Once he had descended to the stage he insisted we swap and I hike up to the summit of the seats so he got to play the actor and I the spectator. There was mild resistance on my behalf but eventually I conceded and so I found myself elevated, gently sticky and covered in dust once more.

From my perch I gazed down at the stage and unfocused my vision so there was nothing but a haze of people freckled across the auditorium. For a moment I was able to convince myself that time could fold like fabric, and briefly I inhabited every second this theatre had and ever would see. In that time I was without myself; blissful, with sunshine raining upon me.

Then the world came back into focus at the prompting of the words “testing… testing…” and I watched my companion mime holding a microphone and tapping it. “One, two, one, two, can you hear me?”

I shoved my hand into the air and gave a thumbs up, a gesture I swore I would never repeat.

But this couldn’t quite dampen the momentary peace I had grasped and so I lingered in it, a self-contained moment swallowed by itself. From within it, I sensed that my future as a classicist became worthwhile again, history’s indifference to me would be surmounted by my love for it.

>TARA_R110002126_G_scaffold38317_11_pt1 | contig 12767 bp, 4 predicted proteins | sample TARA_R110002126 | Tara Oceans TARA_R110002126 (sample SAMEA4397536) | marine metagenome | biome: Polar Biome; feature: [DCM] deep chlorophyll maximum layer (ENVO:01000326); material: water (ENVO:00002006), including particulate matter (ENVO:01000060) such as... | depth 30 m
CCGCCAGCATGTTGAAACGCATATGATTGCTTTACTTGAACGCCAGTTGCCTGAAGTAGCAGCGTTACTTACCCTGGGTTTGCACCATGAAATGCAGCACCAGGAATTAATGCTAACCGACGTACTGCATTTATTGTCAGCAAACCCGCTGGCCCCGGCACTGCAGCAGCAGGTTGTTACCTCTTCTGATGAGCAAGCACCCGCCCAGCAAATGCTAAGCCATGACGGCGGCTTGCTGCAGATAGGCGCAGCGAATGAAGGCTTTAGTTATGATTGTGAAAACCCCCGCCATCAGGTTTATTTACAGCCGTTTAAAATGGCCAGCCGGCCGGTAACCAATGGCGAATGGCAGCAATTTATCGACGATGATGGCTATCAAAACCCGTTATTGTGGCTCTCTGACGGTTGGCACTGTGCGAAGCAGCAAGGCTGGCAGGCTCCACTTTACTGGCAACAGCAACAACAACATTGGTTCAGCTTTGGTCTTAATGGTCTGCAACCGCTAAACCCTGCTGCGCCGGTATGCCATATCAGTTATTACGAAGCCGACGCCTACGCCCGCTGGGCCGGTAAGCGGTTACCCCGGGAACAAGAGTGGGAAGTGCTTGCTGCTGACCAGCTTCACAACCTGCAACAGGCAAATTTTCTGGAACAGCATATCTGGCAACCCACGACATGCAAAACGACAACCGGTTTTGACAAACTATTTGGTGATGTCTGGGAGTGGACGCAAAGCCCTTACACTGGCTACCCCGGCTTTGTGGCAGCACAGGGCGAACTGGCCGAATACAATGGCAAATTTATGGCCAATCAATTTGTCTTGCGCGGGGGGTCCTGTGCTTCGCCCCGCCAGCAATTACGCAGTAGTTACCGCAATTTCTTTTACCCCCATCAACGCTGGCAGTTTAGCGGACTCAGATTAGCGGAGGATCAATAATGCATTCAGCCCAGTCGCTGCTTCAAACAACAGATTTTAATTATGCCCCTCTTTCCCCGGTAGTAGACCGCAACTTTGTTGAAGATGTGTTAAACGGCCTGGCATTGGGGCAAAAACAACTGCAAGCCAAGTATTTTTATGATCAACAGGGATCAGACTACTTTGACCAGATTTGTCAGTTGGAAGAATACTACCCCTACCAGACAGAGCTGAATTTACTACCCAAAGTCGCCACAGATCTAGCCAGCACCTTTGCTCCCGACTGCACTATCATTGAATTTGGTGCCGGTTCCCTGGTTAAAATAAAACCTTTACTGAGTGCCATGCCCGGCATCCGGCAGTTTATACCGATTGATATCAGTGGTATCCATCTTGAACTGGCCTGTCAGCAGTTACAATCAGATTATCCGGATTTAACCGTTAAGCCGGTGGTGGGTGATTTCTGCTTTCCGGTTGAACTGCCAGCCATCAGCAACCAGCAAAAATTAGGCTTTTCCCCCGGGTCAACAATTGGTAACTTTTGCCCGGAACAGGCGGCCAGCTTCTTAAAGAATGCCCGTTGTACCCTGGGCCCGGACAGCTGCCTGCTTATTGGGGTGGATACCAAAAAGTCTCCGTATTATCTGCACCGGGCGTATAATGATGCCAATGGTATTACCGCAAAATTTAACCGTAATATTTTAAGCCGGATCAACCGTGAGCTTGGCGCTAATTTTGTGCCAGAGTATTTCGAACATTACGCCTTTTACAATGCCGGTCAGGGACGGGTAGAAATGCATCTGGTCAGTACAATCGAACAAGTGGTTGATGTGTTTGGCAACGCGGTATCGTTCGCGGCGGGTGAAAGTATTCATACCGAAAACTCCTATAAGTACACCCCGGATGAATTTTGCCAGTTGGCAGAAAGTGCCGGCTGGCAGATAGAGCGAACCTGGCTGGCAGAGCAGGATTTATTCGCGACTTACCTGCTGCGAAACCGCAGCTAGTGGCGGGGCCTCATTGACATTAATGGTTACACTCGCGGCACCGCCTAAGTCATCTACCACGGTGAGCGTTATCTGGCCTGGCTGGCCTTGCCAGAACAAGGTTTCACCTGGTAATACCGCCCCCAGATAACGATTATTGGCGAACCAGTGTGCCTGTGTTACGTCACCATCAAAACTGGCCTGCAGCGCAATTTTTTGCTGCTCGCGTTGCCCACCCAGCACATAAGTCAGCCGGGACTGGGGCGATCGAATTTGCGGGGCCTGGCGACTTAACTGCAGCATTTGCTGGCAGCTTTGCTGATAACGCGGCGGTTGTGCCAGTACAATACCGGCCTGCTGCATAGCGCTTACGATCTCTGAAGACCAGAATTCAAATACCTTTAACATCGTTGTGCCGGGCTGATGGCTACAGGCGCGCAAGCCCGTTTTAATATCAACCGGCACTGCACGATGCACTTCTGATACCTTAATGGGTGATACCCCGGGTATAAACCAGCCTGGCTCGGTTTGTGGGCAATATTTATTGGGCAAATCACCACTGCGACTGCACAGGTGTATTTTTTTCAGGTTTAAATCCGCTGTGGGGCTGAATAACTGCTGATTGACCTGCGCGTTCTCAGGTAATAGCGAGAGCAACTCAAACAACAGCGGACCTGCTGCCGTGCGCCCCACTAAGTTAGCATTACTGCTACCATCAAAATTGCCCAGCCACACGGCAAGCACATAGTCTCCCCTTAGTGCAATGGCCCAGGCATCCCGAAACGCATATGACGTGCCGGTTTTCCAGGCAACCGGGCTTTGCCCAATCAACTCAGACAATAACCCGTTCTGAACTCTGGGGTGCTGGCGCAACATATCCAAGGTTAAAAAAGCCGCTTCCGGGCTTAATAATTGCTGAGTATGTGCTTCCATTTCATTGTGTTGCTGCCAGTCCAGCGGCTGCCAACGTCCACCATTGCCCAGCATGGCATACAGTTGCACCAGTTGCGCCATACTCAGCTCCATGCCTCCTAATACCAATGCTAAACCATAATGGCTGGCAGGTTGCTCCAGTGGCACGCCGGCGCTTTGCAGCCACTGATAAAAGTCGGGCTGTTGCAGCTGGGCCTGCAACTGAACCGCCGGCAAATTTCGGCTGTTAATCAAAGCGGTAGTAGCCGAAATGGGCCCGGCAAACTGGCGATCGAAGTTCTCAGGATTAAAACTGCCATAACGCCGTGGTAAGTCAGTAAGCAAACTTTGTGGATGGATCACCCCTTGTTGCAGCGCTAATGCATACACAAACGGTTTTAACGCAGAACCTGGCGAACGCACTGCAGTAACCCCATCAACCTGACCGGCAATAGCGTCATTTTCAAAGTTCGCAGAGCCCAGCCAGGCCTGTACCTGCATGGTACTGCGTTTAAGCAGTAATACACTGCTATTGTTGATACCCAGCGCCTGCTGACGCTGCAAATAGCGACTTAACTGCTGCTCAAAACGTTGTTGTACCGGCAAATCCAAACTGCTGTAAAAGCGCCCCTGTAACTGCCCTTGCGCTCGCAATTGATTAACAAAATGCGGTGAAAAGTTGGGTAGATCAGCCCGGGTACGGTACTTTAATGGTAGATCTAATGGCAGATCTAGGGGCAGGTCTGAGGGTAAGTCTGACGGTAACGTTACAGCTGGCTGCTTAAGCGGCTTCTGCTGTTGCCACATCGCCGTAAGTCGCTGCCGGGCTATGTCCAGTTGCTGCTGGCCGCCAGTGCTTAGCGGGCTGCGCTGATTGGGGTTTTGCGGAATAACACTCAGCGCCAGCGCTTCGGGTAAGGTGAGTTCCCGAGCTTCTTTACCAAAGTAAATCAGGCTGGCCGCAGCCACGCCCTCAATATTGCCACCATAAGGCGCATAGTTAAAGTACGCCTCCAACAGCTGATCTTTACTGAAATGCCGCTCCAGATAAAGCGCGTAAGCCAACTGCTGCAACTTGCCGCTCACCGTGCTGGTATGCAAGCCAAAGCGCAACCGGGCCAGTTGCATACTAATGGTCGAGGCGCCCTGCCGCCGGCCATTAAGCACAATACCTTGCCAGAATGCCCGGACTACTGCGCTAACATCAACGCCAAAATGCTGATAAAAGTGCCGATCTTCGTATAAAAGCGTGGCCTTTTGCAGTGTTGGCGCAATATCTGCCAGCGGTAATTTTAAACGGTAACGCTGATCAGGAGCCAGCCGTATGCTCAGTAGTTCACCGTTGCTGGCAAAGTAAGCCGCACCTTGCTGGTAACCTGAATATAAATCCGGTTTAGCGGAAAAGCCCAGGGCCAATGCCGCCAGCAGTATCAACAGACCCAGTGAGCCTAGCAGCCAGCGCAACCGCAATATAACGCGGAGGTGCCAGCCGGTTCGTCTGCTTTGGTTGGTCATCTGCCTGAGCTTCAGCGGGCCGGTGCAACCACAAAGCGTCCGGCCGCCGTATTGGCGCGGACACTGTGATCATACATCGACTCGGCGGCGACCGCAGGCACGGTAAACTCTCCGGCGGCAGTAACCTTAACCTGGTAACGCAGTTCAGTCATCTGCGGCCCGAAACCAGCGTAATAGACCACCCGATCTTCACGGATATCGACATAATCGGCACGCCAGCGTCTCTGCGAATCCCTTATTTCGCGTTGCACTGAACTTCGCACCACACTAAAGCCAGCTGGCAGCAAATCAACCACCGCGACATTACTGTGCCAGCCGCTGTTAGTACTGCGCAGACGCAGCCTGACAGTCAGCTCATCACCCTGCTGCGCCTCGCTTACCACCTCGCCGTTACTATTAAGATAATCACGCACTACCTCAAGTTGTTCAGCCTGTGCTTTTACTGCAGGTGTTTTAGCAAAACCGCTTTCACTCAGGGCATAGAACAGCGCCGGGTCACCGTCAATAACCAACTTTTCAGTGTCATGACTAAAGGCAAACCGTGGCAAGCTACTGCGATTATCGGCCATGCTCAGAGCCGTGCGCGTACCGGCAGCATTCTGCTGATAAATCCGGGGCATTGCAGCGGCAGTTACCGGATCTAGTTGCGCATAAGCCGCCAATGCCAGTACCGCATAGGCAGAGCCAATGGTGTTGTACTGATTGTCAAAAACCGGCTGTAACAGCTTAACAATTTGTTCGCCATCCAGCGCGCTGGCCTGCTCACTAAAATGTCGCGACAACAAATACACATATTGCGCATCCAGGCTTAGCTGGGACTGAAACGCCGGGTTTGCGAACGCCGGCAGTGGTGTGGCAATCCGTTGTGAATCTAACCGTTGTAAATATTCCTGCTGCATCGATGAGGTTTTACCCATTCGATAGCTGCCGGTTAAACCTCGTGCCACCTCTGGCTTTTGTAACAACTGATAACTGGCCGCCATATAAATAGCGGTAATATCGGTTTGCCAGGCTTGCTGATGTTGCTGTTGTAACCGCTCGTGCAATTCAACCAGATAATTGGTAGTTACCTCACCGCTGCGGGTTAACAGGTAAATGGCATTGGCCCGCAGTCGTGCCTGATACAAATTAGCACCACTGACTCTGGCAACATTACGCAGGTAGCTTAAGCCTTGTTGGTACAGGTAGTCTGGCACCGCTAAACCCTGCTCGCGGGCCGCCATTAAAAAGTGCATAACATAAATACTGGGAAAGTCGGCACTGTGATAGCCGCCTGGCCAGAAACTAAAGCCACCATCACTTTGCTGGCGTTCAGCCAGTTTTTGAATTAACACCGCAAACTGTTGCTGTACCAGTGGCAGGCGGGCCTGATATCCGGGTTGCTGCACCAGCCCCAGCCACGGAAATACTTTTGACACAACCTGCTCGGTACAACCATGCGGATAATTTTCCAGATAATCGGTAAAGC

Briefly, I lingered and gazed down, out, over the sea of seats with sweat percolating on my brow.

I pulled up the collar of my shirt to wipe my forehead and began my descent down fifty-five rows of seats. It was a reassuring movement, neither sitting nor standing, just moving downwards. It was equally reassuring to think that no one cared about my strange companion, nor the fact that I had just made peace with my own insignificance. There would be sunshine nonetheless, all I had to do was walk.

 

[Aea Varfis-van-Warmelo]

Photo courtesy of Barbora Krušpánová.

 

The rest of the stories in qmunicreate #11 can be found here.